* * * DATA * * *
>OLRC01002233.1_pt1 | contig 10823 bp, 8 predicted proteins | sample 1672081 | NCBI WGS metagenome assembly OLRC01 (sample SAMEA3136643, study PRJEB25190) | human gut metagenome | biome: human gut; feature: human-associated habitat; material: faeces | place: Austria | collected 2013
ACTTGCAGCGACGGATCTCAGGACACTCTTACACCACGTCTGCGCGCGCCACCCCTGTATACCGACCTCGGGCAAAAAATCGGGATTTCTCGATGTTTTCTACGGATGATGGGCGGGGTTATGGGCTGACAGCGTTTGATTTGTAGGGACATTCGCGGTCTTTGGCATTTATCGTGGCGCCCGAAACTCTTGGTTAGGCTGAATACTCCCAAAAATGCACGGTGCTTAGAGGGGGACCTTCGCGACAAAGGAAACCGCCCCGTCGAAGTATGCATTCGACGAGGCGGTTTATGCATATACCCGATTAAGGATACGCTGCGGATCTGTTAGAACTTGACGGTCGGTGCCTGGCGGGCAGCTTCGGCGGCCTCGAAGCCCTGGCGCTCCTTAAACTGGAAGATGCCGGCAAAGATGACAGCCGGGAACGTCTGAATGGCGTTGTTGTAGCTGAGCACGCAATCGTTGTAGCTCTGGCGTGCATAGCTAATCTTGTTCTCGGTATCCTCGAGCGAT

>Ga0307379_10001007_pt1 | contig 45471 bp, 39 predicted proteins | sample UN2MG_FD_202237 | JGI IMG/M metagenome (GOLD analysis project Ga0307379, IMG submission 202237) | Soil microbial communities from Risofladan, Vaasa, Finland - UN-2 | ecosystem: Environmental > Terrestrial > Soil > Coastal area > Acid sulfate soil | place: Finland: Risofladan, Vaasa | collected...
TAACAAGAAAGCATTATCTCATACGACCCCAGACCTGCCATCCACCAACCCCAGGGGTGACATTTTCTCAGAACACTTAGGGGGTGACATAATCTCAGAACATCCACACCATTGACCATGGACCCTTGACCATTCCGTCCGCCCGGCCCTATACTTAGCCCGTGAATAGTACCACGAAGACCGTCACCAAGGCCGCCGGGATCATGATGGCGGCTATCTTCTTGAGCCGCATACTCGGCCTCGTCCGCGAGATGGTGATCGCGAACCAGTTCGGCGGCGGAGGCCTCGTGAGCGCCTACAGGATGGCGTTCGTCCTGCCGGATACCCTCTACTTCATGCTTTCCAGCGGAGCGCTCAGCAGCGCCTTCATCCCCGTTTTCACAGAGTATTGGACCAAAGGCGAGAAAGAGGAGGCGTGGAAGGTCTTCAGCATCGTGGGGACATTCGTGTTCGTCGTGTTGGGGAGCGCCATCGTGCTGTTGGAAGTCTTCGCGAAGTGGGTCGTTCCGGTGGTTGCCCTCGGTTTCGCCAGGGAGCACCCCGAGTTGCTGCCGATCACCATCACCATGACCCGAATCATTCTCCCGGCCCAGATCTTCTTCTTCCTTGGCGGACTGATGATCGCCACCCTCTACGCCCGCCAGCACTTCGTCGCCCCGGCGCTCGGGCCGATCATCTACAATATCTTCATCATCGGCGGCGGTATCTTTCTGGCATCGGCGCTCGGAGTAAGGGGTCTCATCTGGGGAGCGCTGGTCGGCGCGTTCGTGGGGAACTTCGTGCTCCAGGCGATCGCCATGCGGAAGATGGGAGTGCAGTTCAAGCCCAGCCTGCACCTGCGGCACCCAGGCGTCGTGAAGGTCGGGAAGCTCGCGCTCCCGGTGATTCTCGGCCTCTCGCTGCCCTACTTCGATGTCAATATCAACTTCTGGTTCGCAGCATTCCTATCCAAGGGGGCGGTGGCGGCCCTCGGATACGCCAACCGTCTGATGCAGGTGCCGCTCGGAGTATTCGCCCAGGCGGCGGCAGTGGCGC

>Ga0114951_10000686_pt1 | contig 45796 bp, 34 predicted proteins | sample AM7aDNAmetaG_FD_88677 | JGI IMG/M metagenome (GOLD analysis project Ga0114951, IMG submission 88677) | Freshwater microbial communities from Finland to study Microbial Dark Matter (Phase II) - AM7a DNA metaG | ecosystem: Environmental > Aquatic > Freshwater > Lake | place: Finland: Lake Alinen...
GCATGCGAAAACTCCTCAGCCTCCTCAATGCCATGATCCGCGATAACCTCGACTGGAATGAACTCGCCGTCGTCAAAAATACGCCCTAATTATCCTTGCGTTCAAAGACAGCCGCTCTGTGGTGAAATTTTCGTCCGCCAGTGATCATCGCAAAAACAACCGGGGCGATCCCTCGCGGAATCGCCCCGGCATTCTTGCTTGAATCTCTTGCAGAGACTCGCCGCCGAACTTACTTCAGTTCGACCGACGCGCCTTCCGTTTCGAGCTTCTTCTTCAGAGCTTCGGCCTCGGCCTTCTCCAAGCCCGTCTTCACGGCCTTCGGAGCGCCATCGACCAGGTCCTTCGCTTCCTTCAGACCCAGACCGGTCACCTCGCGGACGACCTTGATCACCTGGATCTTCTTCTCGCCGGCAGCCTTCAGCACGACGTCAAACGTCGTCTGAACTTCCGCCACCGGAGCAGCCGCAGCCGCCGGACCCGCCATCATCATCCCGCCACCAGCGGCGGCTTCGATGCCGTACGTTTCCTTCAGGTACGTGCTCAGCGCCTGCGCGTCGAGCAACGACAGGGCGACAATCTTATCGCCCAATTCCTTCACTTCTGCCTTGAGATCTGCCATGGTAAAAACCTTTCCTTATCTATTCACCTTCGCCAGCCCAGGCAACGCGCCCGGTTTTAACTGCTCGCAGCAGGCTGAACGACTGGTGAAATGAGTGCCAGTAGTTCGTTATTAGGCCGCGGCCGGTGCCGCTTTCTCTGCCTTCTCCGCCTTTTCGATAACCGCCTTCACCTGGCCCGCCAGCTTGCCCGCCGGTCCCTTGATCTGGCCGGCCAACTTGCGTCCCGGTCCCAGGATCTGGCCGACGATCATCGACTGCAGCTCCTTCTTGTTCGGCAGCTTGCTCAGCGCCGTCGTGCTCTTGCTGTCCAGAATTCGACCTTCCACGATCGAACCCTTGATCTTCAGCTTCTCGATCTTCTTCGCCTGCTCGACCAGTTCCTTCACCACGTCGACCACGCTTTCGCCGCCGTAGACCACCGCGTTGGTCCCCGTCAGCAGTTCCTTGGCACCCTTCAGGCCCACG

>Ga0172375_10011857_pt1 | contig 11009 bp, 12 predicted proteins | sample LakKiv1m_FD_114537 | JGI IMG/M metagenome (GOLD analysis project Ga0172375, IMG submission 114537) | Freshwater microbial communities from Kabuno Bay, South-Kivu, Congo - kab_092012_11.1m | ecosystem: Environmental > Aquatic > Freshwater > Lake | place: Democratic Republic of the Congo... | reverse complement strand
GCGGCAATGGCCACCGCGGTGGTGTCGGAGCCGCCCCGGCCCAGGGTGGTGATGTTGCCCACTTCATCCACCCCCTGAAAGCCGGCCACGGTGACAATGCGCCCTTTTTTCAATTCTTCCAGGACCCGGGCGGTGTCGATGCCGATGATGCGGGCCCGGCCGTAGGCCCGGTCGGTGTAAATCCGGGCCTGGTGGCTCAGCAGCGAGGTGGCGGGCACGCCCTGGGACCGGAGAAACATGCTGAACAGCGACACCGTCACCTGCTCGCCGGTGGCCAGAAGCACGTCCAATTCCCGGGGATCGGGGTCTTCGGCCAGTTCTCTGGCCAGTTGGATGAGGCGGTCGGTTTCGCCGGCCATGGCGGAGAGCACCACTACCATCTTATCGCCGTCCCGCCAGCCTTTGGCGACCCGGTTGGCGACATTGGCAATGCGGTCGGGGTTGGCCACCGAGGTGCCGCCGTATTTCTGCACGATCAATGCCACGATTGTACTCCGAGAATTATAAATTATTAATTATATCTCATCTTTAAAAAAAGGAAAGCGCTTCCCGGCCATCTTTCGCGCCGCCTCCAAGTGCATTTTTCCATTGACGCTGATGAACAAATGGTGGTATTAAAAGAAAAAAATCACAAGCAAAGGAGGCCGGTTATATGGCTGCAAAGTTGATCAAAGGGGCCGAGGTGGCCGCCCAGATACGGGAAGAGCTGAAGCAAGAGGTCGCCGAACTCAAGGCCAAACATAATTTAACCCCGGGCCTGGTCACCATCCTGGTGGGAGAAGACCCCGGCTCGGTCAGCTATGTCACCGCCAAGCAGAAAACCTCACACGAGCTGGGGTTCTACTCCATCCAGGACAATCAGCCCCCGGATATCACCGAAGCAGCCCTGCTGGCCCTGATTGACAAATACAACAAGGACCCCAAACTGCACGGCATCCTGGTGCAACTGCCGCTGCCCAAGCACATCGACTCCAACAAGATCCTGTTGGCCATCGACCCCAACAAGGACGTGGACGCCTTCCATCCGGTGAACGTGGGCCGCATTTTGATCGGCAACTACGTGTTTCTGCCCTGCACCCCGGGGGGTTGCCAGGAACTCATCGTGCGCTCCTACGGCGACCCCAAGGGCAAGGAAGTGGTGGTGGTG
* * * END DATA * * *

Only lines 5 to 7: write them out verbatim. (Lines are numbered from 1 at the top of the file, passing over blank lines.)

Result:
>Ga0114951_10000686_pt1 | contig 45796 bp, 34 predicted proteins | sample AM7aDNAmetaG_FD_88677 | JGI IMG/M metagenome (GOLD analysis project Ga0114951, IMG submission 88677) | Freshwater microbial communities from Finland to study Microbial Dark Matter (Phase II) - AM7a DNA metaG | ecosystem: Environmental > Aquatic > Freshwater > Lake | place: Finland: Lake Alinen...
GCATGCGAAAACTCCTCAGCCTCCTCAATGCCATGATCCGCGATAACCTCGACTGGAATGAACTCGCCGTCGTCAAAAATACGCCCTAATTATCCTTGCGTTCAAAGACAGCCGCTCTGTGGTGAAATTTTCGTCCGCCAGTGATCATCGCAAAAACAACCGGGGCGATCCCTCGCGGAATCGCCCCGGCATTCTTGCTTGAATCTCTTGCAGAGACTCGCCGCCGAACTTACTTCAGTTCGACCGACGCGCCTTCCGTTTCGAGCTTCTTCTTCAGAGCTTCGGCCTCGGCCTTCTCCAAGCCCGTCTTCACGGCCTTCGGAGCGCCATCGACCAGGTCCTTCGCTTCCTTCAGACCCAGACCGGTCACCTCGCGGACGACCTTGATCACCTGGATCTTCTTCTCGCCGGCAGCCTTCAGCACGACGTCAAACGTCGTCTGAACTTCCGCCACCGGAGCAGCCGCAGCCGCCGGACCCGCCATCATCATCCCGCCACCAGCGGCGGCTTCGATGCCGTACGTTTCCTTCAGGTACGTGCTCAGCGCCTGCGCGTCGAGCAACGACAGGGCGACAATCTTATCGCCCAATTCCTTCACTTCTGCCTTGAGATCTGCCATGGTAAAAACCTTTCCTTATCTATTCACCTTCGCCAGCCCAGGCAACGCGCCCGGTTTTAACTGCTCGCAGCAGGCTGAACGACTGGTGAAATGAGTGCCAGTAGTTCGTTATTAGGCCGCGGCCGGTGCCGCTTTCTCTGCCTTCTCCGCCTTTTCGATAACCGCCTTCACCTGGCCCGCCAGCTTGCCCGCCGGTCCCTTGATCTGGCCGGCCAACTTGCGTCCCGGTCCCAGGATCTGGCCGACGATCATCGACTGCAGCTCCTTCTTGTTCGGCAGCTTGCTCAGCGCCGTCGTGCTCTTGCTGTCCAGAATTCGACCTTCCACGATCGAACCCTTGATCTTCAGCTTCTCGATCTTCTTCGCCTGCTCGACCAGTTCCTTCACCACGTCGACCACGCTTTCGCCGCCGTAGACCACCGCGTTGGTCCCCGTCAGCAGTTCCTTGGCACCCTTCAGGCCCACG

>Ga0172375_10011857_pt1 | contig 11009 bp, 12 predicted proteins | sample LakKiv1m_FD_114537 | JGI IMG/M metagenome (GOLD analysis project Ga0172375, IMG submission 114537) | Freshwater microbial communities from Kabuno Bay, South-Kivu, Congo - kab_092012_11.1m | ecosystem: Environmental > Aquatic > Freshwater > Lake | place: Democratic Republic of the Congo... | reverse complement strand